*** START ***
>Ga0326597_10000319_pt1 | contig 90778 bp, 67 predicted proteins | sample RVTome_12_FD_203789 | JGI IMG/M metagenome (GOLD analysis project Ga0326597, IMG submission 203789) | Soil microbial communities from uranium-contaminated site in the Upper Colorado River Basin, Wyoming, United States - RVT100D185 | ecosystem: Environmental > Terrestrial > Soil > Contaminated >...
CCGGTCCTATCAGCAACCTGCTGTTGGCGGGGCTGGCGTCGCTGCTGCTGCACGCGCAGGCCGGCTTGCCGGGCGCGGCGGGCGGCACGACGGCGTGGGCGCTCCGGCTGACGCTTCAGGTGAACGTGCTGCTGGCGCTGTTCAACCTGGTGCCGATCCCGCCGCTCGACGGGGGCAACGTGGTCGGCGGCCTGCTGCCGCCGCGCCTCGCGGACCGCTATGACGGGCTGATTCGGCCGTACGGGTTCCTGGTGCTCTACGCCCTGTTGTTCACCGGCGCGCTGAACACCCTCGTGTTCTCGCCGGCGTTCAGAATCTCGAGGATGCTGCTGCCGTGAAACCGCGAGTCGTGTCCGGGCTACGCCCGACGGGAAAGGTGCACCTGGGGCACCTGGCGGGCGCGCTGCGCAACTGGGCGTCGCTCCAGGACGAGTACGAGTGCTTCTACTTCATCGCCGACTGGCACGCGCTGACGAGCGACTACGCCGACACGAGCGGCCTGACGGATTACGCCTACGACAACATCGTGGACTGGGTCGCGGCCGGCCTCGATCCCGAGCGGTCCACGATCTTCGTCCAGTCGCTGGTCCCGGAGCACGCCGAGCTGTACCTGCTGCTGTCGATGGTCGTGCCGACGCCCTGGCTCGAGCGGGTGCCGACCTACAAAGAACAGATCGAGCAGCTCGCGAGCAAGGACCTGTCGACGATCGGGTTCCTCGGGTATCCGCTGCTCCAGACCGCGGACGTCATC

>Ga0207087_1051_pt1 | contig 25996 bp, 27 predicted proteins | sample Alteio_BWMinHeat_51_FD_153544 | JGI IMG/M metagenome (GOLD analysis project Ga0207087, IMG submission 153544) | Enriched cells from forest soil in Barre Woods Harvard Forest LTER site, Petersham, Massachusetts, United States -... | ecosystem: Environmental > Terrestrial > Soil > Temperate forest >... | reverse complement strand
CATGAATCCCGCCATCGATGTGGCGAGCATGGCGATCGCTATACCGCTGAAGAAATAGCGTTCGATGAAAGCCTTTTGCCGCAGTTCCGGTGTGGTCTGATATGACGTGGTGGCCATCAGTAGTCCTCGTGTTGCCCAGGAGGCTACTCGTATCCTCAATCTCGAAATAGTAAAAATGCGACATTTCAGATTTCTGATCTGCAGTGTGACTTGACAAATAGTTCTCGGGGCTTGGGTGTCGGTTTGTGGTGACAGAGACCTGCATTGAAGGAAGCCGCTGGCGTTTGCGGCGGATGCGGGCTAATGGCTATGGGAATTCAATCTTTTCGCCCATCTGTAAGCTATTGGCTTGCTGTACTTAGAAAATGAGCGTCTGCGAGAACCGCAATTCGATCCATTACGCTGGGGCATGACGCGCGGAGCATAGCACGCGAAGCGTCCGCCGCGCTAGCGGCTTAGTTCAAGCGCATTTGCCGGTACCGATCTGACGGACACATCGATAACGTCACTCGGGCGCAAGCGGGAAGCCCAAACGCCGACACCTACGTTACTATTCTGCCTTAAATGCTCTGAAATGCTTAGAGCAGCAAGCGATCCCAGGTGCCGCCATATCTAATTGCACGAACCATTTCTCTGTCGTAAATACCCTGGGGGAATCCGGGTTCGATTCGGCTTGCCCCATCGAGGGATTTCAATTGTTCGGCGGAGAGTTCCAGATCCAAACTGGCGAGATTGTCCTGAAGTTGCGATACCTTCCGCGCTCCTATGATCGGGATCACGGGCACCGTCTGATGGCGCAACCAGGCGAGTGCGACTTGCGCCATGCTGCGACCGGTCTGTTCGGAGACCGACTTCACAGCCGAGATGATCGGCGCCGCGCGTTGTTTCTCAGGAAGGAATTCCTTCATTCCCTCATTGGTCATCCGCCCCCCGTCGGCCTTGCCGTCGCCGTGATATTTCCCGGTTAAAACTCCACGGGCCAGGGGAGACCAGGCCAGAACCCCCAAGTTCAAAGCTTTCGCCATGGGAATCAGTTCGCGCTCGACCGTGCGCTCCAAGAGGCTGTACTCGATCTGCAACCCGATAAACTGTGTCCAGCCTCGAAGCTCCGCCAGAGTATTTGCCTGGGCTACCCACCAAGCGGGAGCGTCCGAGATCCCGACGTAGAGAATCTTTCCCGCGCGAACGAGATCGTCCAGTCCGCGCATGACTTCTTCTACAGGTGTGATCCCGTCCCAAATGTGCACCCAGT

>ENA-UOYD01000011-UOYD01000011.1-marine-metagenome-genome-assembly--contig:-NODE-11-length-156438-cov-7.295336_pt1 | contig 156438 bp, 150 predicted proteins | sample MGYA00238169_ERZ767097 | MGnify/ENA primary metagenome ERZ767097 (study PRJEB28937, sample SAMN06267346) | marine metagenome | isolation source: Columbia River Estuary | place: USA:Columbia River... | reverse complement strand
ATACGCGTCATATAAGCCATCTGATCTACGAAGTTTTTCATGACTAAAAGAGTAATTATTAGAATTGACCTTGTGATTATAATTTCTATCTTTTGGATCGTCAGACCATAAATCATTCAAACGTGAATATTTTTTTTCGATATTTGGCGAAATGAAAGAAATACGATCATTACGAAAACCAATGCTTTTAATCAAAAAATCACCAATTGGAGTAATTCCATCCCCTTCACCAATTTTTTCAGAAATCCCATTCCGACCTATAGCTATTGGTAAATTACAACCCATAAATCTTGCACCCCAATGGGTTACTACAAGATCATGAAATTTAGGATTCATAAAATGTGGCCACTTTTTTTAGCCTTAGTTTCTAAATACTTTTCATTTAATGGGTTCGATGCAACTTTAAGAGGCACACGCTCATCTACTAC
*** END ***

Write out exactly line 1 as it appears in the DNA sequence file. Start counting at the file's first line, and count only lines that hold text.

>Ga0326597_10000319_pt1 | contig 90778 bp, 67 predicted proteins | sample RVTome_12_FD_203789 | JGI IMG/M metagenome (GOLD analysis project Ga0326597, IMG submission 203789) | Soil microbial communities from uranium-contaminated site in the Upper Colorado River Basin, Wyoming, United States - RVT100D185 | ecosystem: Environmental > Terrestrial > Soil > Contaminated >...